Hardy’s “The Darkling Thrush”

I included this poem in my January 1, 2002 entry and I still haven’t found a better poem to start a new year.

Perhaps it’s a testament to the value of art that this poem written at the beginning of the 20th Century seems as valid today as it did the day it was written.


I LEANT upon a coppice gate
When Frost was spectre-gray,
And Winter’s dregs made desolate
The weakening eye of day.
The tangled bine-stems scored the sky-
Like strings of broken lyres,
And all mankind that haunted nigh
Had sought their household fires.

The land’s sharp features seemed to be
The Century’s corpse outleapt,
His crypt the cloudy canopy,
The wind his death-lament.
The ancient pulse of germ and birth
Was shrunken hard and dry,
And every spirit upon earth
Seemed fervourless as I.

At once a voice arose among
The bleak twigs overhead
In a full-hearted evensong
Of joy illimited;
An aged thrush, frail, gaunt, and small,
In blast-beruffled plume,
Had chosen thus to fling his soul
Upon the growing gloom.

So little cause for carolings
Of such ecstatic sound
Was written on terrestrial things
Afar or nigh around,
That I could think there trembled through
His happy good-night air
Some blessed Hope, whereof he knew
And I was unaware.

December 1900

There is, indeed, something in the human soul that helps us to transcend the tragedy of the world that each of us must confront everyday of our life.

Out of the Depths

I don’t think I ever told you about the day I arrived in Vietnam on a troop transport ship. We’d spent a rough twenty-two days crossing the Pacific, including several days going nowhere while the captain tried to keep the ship headed into an oncoming typhoon. It was, at best, an unpleasant voyage, highlighted by the week I spent in bed too seasick to eat, surviving on crackers brought back by fellow officers.

Since our ship arrived at night, we anchored far out in the harbor. Flares lit the distant shores while helicopters and gunships rained down intermittent fire, blazing the way for our imminent arrival.

While others watched the brilliant fireworks in the sky, I spent most of the night gazing deep into the sea, watching sea snakes rise repeatedly out of the depths, attracted by the lights of the ship shining directly into the sea, perhaps feeding on the small fish dazzled by the sudden light. Though I’ve always been terrified of snakes, in that light, in that place, there was no fear, just a strange fascination with these deadly sea serpents rising out of the darkness below.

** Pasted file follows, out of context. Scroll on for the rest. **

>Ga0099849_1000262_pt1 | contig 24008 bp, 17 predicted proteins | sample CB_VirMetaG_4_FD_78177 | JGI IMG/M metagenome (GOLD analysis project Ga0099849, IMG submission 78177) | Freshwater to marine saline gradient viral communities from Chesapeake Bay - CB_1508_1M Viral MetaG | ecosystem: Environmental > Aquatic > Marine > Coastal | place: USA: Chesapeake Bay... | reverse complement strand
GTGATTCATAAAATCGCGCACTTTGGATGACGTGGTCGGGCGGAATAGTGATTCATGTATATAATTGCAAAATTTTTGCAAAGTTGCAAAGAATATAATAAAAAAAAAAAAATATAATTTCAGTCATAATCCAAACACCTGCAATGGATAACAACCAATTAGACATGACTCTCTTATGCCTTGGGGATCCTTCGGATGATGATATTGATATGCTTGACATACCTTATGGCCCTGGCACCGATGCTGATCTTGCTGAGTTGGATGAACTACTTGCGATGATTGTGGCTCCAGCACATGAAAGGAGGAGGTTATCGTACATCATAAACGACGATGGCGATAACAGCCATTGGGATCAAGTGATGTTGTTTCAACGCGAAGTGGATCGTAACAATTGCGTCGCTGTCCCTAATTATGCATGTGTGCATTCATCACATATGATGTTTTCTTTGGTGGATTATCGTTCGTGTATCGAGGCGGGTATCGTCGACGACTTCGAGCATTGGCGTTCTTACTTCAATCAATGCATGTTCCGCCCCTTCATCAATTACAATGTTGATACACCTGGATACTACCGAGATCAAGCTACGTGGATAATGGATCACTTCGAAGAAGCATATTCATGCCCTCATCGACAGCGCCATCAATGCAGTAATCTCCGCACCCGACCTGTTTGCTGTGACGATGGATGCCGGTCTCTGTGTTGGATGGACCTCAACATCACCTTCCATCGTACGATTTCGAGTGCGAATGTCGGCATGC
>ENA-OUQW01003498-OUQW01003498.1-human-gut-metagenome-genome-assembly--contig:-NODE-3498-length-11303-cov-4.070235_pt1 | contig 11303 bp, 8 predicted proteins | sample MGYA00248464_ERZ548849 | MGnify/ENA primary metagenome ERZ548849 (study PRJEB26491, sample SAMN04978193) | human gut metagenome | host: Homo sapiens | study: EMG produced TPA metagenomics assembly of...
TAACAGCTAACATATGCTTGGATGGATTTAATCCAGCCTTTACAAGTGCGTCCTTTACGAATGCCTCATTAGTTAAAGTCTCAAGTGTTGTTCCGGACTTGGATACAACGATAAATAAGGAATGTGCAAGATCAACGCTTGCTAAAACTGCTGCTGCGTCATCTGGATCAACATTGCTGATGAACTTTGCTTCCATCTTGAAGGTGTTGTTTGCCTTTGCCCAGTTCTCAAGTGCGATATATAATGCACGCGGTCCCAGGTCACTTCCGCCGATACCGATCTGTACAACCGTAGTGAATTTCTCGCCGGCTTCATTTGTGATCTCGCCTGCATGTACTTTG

Feeling a little like a small fish myself, I didn’t sleep that night. As the sun rose in the East, I stood staring across the harbor at mines and half-sunken ships that had preceded us.

Finally, stripped of our accustomed tanks and armored tracks, feeling as vulnerable as a turtle without a shell, we donned our flak vests and with weapons at the ready boarded landing crafts and were taken ashore, only to be confronted by American nurses and soldiers laying on the beach sunbathing.

Faced with new dangers
our greatest fears rise
to greet us once again.

Amidst a World of Sorrow

The world seems to be conspiring to make it difficult to keep my resolution to keep a positive attitude for the next few weeks.

I’ve contacted my annual after-Christmas cold, which generally seems a small price to pay for so much Christmas cheer, a chance to play with grandchildren, and a chance to dine with relatives from far and near. I really didn’t need a cold this year, though, as I was supposed to start stockpiling blood for my upcoming surgery. As it turns out, they were afraid of me re-infecting myself after the surgery so they canceled today’s blood drawing.

That means I’m off to the doctor later today to get some medication to hopefully ensure that I’m well by next week’s donation date and that I’m as strong as possible for the end-of-the-month surgery. Hopefully I’ll even be out walking again in the next few days, though I really can’t promise that yet.

Most depressing of all, though, has been the recent tsunami disaster in Asia, added on top of all the misery that our planet already seems to be suffering. I’ve tried avoiding the pictures altogether, but have found it nearly impossible to avoid the news, the constantly rising death figures, and the ugly squabbles over whether or not America is “stingy” with its contributions to the world’s poor. Somehow when you compare our country’s offer of $35 million, even that apparently increased since the original figure was criticized, to the millions spent trying to subdue Iraq, it’s hard to pronounce us “generous.”

Perhaps I would even feel better if I could whip out my checkbook and give generously to those who have suffered so much and have so little, but, ironically enough, I have just begun to receive the bills for my cancer treatment and realize my co-pay will run into the thousands, and perhaps well more than that. What I thought was a generous saving account may well not cover my share of the hospital and doctor expenses. I know the money I need will be there when I need it, but not knowing the ultimate cost is just one more thing to worry about when there already seemed more than enough to worry about.

Amidst this vast sea of sorrow
why is it always easiest to see —
our own small vessel foundering?